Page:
Today is the 130th day of the Texas Legislature's 140 day regular session.
"Senator Says Innocence Commission Bill is in Trouble," is by Brandi Grissom at the Texas Tribune.
Legislation that would create a commission to review wrongful convictions in Texas is in peril after an advocate for the bill — the brother of an exoneree who died while wrongfully imprisoned — lambasted a state senator who opposes it during a committee hearing this week.
"I don't have my votes in committee," state Sen. Rodney Ellis, D-Houston, said Thursday. He is the Senate sponsor of House Bill 166, which would establish an innocence commission in Texas. "I had them, but I don't have them now."
Under the bill, which is pending in committee, the commission's governor-appointed members would investigate wrongful convictions, identify why they occur and examine appeals filed with the state’s courts for evidence of ethical violations by attorneys and judges.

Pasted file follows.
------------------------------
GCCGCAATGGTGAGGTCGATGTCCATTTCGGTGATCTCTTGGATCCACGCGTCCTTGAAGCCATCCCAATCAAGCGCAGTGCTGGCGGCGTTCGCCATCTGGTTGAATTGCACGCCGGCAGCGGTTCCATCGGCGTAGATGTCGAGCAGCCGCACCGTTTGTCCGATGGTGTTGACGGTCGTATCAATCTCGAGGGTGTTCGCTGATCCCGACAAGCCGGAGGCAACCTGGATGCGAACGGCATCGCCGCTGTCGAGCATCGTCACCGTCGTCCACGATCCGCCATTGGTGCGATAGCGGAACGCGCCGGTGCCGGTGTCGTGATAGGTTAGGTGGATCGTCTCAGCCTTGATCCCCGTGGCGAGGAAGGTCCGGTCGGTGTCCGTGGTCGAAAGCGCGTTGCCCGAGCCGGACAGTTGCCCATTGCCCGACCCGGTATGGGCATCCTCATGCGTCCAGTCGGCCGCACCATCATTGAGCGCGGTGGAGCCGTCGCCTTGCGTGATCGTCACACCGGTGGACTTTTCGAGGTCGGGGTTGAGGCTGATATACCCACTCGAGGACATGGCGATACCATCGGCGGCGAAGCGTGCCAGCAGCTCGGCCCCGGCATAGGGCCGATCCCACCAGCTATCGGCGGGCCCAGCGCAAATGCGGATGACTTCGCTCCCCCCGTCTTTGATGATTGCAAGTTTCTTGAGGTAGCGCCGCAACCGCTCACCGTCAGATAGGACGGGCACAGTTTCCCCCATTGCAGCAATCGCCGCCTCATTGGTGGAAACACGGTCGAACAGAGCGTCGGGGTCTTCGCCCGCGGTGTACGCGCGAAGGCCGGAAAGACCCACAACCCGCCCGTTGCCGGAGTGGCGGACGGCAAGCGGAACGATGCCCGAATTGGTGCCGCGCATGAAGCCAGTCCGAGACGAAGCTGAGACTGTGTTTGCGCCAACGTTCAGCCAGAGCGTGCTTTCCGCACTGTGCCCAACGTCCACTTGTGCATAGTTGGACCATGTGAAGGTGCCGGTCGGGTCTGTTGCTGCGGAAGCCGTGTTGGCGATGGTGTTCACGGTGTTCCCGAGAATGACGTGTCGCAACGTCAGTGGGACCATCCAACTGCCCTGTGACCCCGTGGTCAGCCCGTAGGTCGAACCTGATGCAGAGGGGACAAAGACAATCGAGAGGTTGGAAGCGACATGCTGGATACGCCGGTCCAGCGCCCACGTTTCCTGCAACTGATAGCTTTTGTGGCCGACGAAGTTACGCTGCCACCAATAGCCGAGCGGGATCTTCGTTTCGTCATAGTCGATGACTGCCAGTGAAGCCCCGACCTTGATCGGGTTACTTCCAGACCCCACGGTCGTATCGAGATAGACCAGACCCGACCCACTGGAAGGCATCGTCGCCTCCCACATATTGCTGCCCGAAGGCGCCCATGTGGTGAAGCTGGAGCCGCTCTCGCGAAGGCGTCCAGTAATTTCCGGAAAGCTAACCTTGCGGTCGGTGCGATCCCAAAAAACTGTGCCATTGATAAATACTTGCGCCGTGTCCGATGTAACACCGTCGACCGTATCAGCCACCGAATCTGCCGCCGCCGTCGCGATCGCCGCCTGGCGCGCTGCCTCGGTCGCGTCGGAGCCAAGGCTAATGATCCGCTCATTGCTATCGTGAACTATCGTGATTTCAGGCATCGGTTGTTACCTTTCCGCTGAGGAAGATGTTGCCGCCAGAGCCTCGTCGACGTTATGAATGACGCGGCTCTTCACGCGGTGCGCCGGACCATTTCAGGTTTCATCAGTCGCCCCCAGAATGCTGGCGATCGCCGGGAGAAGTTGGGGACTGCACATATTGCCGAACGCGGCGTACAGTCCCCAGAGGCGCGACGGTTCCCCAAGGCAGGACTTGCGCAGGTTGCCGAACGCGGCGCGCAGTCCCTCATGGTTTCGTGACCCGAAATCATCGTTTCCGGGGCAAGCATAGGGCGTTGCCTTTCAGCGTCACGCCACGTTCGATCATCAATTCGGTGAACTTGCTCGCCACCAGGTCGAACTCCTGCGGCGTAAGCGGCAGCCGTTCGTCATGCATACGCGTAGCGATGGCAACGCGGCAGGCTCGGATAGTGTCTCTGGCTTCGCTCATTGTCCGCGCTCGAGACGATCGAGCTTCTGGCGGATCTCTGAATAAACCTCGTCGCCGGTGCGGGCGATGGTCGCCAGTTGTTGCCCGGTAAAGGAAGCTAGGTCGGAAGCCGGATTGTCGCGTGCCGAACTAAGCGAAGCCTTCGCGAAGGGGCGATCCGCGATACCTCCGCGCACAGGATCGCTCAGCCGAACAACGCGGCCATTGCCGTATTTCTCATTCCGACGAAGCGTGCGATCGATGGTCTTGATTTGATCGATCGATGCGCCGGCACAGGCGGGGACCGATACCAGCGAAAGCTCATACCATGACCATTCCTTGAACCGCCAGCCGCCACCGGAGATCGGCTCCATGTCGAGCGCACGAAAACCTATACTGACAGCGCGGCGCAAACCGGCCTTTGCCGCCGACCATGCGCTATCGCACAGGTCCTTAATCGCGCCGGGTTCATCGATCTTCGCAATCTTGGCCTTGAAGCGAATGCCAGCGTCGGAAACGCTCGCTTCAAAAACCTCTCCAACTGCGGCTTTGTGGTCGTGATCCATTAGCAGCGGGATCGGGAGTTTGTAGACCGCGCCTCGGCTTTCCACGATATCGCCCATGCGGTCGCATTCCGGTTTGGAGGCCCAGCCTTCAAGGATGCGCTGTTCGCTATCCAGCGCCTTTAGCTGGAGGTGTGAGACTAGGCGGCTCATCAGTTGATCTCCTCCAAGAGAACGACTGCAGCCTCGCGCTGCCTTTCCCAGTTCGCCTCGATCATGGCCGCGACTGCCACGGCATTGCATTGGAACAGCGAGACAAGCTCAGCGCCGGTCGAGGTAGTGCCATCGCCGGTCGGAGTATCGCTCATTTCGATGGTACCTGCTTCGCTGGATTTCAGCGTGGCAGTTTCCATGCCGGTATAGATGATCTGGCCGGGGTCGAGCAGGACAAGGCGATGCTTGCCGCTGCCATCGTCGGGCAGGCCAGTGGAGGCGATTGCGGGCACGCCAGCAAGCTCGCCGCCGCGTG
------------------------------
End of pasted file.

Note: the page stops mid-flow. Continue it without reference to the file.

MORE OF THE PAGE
The Houston Chronicle posts, "Session apologizes for outburst; exonerees bill left pending again," by Eva Ruth Moravec.
The brother of Timothy Cole, a man who died while incarcerated for a crime he didn’t commit, said he regrets an outburst during a hearing in which he called a senator a “bitch,” but says the senator’s actions were “deplorable.”
The emotional testimony took place Tuesday during the Senate Committee on Criminal Justice meeting, in which House Bill 166 was discussed. Authored by Rep. Ruth Jones McClendon, D-San Antonio, the bill would establish a nine-member commission that would evaluate future exoneration cases.
Several exonerees also gave testimony, and the item was left pending in committee because a quorum wasn’t present – Sen. Dan Patrick, R-Houston, said he left the meeting because “I had something else to do.” On Wednesday, committee members met at Whitmire’s desk to take up the pending items, but again didn’t vote on HB 166, this time because there weren’t enough votes.